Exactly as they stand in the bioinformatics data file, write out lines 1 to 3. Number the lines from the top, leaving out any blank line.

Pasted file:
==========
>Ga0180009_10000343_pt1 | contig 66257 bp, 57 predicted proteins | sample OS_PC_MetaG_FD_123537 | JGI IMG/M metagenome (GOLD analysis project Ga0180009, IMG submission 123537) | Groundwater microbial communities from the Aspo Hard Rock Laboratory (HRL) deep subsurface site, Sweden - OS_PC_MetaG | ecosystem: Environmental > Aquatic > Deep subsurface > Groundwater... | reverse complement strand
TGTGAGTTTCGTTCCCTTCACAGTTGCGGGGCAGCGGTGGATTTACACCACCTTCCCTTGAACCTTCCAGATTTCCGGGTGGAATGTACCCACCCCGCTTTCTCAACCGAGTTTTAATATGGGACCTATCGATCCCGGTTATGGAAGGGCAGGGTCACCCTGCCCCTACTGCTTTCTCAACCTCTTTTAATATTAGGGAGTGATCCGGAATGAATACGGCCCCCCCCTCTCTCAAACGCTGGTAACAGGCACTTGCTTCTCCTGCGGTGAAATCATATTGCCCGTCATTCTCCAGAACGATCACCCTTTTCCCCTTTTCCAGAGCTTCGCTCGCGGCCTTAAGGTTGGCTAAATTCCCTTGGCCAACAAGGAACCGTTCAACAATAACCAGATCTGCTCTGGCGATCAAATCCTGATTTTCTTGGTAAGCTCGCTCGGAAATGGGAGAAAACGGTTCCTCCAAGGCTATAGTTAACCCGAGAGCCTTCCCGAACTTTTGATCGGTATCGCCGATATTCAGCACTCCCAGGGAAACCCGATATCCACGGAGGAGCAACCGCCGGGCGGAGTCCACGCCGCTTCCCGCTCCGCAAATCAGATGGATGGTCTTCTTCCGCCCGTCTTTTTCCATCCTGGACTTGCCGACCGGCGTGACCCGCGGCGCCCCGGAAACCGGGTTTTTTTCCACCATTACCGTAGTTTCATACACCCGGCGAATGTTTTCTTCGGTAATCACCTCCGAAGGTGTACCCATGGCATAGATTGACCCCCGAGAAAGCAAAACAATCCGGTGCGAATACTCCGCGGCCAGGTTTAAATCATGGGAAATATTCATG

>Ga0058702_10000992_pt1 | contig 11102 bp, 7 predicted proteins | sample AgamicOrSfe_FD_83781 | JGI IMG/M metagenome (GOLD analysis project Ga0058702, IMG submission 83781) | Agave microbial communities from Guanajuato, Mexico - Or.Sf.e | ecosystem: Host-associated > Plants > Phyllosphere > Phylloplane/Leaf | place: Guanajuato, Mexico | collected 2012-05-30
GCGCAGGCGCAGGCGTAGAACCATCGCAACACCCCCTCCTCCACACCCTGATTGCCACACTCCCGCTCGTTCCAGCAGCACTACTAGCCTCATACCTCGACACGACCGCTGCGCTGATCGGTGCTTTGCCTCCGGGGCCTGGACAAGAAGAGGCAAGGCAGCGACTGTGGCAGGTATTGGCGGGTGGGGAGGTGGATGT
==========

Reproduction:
>Ga0180009_10000343_pt1 | contig 66257 bp, 57 predicted proteins | sample OS_PC_MetaG_FD_123537 | JGI IMG/M metagenome (GOLD analysis project Ga0180009, IMG submission 123537) | Groundwater microbial communities from the Aspo Hard Rock Laboratory (HRL) deep subsurface site, Sweden - OS_PC_MetaG | ecosystem: Environmental > Aquatic > Deep subsurface > Groundwater... | reverse complement strand
TGTGAGTTTCGTTCCCTTCACAGTTGCGGGGCAGCGGTGGATTTACACCACCTTCCCTTGAACCTTCCAGATTTCCGGGTGGAATGTACCCACCCCGCTTTCTCAACCGAGTTTTAATATGGGACCTATCGATCCCGGTTATGGAAGGGCAGGGTCACCCTGCCCCTACTGCTTTCTCAACCTCTTTTAATATTAGGGAGTGATCCGGAATGAATACGGCCCCCCCCTCTCTCAAACGCTGGTAACAGGCACTTGCTTCTCCTGCGGTGAAATCATATTGCCCGTCATTCTCCAGAACGATCACCCTTTTCCCCTTTTCCAGAGCTTCGCTCGCGGCCTTAAGGTTGGCTAAATTCCCTTGGCCAACAAGGAACCGTTCAACAATAACCAGATCTGCTCTGGCGATCAAATCCTGATTTTCTTGGTAAGCTCGCTCGGAAATGGGAGAAAACGGTTCCTCCAAGGCTATAGTTAACCCGAGAGCCTTCCCGAACTTTTGATCGGTATCGCCGATATTCAGCACTCCCAGGGAAACCCGATATCCACGGAGGAGCAACCGCCGGGCGGAGTCCACGCCGCTTCCCGCTCCGCAAATCAGATGGATGGTCTTCTTCCGCCCGTCTTTTTCCATCCTGGACTTGCCGACCGGCGTGACCCGCGGCGCCCCGGAAACCGGGTTTTTTTCCACCATTACCGTAGTTTCATACACCCGGCGAATGTTTTCTTCGGTAATCACCTCCGAAGGTGTACCCATGGCATAGATTGACCCCCGAGAAAGCAAAACAATCCGGTGCGAATACTCCGCGGCCAGGTTTAAATCATGGGAAATATTCATG

>Ga0058702_10000992_pt1 | contig 11102 bp, 7 predicted proteins | sample AgamicOrSfe_FD_83781 | JGI IMG/M metagenome (GOLD analysis project Ga0058702, IMG submission 83781) | Agave microbial communities from Guanajuato, Mexico - Or.Sf.e | ecosystem: Host-associated > Plants > Phyllosphere > Phylloplane/Leaf | place: Guanajuato, Mexico | collected 2012-05-30